Did anyone do an autopsy on Darth?

  • rate this

    Comment number 17.

    I'm not a physicist - just a fascinated observer. Forgive me if I'm showing ignorance here, but if that's what I'm doing, then please point out where I am wrong:
    (i) dark matter is virtually undetectable
    (ii) this "multiverse" supposedly comprises eleven different dimensions
    (iii) where and what are dimensions numbers 5 through eleven?
    Undetectable, aren't they?
    (iv) DM in different dimen?

  • rate this

    Comment number 16.

    More money needs to be spent on Christian Theology which can actually provide some answers.

    That's right. We need to prove once and for all the Earth 5,000 years old, was created in a 6 days & is the centre of the Universe.

  • rate this

    Comment number 15.

    Physics is a busted flush which has time and time again failed to deliver any real answers to the questions we all ask"

    Sure, your computer functions because of incantations from a holy book rather than that "busted" quantum mechanics rubbish, right? Your sat nav works by supernatural intervention rather than the physics of general relativity? Your car works by.... Get the picture?

  • rate this

    Comment number 14.

    "Until now, the hunt for dark matter has proved elusive". Surely it is not the hunt but the matter that's been elusive? You guys should pay someone to check your copy.

  • rate this

    Comment number 13.

    As Mr Hawkins once noted ... Theories seem to have a built in defence mechanism , to stop us finding out what they are .

  • rate this

    Comment number 12.

    5 Minutes ago
    We're not going to learn a lot from this waste of money. Physics is a busted flush which has time and time again failed to deliver any real answers to the questions we all ask.


    Yeah that 'electricity' rubbish - what a waste of time that turned aout to be.

    And don'tr get me started on utter wastes of time & money like CAT scans & X-ray machines.

  • rate this

    Comment number 11.

    The following may help fill in the background accurately to this without being too technical for those who are interested

  • rate this

    Comment number 10.

    Only a few years ago, black holes were just a theory. We have to find out what makes this universe tick. If we don't, the Human Race will stagnate & eventually die out as our Sun becomes too hot to support life in this Solar System.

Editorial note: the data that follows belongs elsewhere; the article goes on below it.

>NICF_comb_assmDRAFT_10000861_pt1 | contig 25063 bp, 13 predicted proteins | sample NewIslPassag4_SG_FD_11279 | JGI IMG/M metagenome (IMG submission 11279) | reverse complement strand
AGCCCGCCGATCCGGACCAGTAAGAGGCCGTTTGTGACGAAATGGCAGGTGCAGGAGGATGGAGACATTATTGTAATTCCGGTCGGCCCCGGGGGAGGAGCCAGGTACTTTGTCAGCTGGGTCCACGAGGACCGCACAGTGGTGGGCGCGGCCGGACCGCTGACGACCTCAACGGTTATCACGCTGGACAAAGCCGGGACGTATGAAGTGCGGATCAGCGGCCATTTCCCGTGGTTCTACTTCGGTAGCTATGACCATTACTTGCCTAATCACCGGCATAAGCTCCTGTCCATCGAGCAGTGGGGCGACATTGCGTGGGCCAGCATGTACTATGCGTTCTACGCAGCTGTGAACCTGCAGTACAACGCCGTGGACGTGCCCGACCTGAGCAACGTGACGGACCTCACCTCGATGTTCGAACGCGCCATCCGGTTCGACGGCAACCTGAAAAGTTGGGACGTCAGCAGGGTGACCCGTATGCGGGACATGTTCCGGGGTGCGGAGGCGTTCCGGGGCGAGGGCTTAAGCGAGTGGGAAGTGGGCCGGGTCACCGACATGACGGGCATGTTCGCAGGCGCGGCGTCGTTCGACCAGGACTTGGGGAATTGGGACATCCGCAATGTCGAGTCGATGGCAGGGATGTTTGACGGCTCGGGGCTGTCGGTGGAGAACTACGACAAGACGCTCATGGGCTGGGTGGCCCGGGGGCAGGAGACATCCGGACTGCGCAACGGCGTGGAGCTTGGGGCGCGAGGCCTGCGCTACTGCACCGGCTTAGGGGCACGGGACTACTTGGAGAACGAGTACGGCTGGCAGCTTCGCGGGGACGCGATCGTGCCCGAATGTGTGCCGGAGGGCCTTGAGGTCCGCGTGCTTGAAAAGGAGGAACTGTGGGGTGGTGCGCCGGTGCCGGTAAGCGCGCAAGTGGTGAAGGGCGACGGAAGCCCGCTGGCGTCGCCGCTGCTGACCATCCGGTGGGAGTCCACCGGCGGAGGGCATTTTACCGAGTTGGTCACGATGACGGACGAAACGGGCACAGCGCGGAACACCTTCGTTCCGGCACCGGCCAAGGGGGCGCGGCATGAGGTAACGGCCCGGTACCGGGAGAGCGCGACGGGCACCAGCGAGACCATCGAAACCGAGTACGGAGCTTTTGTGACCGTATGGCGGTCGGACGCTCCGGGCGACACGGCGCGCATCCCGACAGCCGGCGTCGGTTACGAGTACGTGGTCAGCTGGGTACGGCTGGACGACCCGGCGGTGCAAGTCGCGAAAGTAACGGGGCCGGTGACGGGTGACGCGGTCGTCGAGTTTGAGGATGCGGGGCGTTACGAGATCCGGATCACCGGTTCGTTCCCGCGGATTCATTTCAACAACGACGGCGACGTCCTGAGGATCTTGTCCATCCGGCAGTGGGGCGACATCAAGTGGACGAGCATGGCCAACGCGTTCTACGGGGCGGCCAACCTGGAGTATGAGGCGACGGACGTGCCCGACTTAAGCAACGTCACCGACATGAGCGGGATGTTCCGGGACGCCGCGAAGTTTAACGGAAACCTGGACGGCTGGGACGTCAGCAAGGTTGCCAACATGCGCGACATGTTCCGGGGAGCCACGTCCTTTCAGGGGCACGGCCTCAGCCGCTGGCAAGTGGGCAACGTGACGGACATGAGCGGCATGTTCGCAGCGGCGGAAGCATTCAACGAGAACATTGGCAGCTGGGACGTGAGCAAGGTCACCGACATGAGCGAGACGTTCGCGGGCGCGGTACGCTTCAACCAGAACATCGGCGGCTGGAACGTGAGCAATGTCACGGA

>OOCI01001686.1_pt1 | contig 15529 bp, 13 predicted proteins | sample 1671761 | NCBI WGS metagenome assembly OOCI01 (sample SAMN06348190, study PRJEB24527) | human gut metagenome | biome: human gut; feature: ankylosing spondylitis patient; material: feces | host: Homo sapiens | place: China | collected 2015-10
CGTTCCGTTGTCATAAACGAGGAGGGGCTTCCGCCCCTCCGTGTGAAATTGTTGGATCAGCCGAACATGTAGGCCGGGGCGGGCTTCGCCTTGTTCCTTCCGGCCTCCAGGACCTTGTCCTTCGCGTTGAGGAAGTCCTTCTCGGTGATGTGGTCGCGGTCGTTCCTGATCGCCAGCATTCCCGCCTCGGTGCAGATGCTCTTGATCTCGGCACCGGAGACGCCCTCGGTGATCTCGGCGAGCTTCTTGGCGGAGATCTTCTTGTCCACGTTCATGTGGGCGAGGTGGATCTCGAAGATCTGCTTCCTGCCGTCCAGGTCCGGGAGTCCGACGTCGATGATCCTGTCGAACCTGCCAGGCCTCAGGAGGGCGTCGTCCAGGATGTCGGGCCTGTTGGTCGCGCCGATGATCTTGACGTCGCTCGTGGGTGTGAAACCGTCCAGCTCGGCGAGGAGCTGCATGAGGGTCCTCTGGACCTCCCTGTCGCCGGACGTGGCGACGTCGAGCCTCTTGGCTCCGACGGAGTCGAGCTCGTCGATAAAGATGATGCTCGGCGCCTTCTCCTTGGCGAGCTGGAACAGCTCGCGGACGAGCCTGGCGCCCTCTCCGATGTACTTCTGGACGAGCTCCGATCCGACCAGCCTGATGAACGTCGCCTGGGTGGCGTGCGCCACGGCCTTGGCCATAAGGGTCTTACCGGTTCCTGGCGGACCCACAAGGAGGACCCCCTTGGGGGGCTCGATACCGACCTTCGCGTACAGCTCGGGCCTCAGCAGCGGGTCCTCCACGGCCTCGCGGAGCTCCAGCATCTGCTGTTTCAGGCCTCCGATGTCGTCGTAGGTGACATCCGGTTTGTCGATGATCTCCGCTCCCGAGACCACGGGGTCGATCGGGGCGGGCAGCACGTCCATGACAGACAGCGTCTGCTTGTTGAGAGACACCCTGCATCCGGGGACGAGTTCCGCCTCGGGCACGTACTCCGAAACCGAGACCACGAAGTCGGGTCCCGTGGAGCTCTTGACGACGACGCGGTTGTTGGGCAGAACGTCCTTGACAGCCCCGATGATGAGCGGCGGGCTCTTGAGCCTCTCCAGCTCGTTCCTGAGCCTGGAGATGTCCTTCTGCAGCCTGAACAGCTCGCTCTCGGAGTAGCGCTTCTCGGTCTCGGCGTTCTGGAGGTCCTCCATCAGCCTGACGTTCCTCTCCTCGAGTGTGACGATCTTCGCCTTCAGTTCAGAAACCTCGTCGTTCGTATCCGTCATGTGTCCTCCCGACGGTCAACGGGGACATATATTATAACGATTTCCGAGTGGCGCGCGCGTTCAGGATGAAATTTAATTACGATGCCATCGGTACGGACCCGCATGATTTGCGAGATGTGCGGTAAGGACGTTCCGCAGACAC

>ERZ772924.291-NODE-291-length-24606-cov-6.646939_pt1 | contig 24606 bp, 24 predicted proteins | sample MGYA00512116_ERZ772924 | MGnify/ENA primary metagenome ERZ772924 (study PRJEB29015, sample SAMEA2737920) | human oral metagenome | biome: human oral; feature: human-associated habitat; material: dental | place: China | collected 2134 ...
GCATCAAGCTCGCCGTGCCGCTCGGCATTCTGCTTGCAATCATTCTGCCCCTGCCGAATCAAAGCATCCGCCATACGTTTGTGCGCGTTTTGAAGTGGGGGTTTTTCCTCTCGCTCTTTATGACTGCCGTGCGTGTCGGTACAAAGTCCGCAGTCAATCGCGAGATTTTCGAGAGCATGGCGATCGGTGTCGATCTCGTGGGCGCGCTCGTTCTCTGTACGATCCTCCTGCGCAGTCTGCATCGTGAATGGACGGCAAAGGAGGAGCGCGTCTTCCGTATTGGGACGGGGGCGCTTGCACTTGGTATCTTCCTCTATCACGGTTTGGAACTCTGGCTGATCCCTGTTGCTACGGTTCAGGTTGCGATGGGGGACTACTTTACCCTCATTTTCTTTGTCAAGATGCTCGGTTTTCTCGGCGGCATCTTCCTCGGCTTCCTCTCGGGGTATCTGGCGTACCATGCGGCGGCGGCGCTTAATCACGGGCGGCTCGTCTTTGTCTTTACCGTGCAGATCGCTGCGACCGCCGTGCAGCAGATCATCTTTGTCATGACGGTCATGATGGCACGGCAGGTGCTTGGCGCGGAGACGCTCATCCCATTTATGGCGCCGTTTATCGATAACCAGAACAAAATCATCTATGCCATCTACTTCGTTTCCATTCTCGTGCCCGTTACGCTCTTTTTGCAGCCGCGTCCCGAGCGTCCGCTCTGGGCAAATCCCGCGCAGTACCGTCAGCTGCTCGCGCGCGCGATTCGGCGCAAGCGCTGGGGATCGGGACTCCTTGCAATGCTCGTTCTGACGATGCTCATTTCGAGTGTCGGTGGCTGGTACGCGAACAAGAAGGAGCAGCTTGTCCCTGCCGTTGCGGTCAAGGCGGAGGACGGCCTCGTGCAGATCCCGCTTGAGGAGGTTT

When we find out what Dark Matter is, it's a short step to find out about Dark Energy - and that could be really interesting.
    Re Post 6 - God gave us a brain to use.

  • rate this

    Comment number 9.

    Something that cannot be seen, or heard. Something that has no apparent mass, and can pass unimpinged through anything and everything undetected.

    Sounds almost impossible to prove its existence.

    Having said that, best of luck! If millions of these particles are passing through me every second it would be nice to know a bit more about them!

  • rate this

    Comment number 8.

    "More money needs to be spent on Christian Theology which can actually provide some answers.

    (admittedly all the answers are 'God' but that's not the point.)"

    Ahh the TROLLS are out again I see.

  • rate this

    Comment number 7.

    WIMPS,MACHOS-Dark matter whose existence has been established because of its gravitational effects on distant objects and it constitutes 23% of the universe.
    So 23% of all the stuff around us is undetectable,but heavy-Why does that seem like a contradiction? How can it not be detectable?

  • rate this

    Comment number 6.

    We're not going to learn a lot from this waste of money. Physics is a busted flush which has time and time again failed to deliver any real answers to the questions we all ask.

    More money needs to be spent on Christian Theology which can actually provide some answers.

    (admittedly all the answers are 'God' but that's not the point.)

  • rate this

    Comment number 5.

    "Until now, the hunt for dark matter has proved elusive"

    If even the hunt is proving elusive, what hope can there possibly be of finding the bloody stuff?

  • rate this

    Comment number 4.

    Fascinating - is there a whole bunch of innovative research going on lately, or has the BBC just bucked up on its science coverage?

    Keep up the good work, I love reading about all this stuff!

  • rate this

    Comment number 3.

    @ Mike from Brum

    No scientist has ever claimed to "know it all". That's what science is; a constant quest for understanding and revision of existing knowledge.